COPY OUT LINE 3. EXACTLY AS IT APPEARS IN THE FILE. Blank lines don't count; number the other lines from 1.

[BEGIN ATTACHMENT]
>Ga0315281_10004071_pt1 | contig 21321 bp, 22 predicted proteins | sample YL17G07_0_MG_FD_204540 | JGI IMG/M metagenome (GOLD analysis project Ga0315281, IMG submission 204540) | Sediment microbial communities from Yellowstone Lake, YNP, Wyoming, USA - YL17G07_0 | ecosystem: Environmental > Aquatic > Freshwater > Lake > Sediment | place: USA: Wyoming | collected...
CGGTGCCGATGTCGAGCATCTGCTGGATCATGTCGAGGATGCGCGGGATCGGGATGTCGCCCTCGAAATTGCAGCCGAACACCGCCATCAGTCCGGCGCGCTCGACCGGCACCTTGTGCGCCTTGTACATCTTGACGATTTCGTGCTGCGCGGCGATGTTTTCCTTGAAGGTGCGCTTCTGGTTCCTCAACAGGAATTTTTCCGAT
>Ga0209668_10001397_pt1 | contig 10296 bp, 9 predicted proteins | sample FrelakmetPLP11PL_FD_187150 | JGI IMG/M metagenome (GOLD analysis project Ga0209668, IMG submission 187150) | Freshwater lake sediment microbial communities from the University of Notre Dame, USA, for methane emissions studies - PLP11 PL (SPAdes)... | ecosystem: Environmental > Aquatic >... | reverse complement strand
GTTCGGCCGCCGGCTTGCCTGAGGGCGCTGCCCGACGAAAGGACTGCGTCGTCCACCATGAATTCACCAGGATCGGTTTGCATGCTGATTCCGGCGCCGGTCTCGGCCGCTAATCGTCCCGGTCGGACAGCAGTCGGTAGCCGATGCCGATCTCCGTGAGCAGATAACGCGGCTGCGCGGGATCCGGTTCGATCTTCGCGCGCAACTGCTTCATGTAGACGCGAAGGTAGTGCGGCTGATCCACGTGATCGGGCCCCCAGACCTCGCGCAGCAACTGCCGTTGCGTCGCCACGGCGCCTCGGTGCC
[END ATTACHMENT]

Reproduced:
>Ga0209668_10001397_pt1 | contig 10296 bp, 9 predicted proteins | sample FrelakmetPLP11PL_FD_187150 | JGI IMG/M metagenome (GOLD analysis project Ga0209668, IMG submission 187150) | Freshwater lake sediment microbial communities from the University of Notre Dame, USA, for methane emissions studies - PLP11 PL (SPAdes)... | ecosystem: Environmental > Aquatic >... | reverse complement strand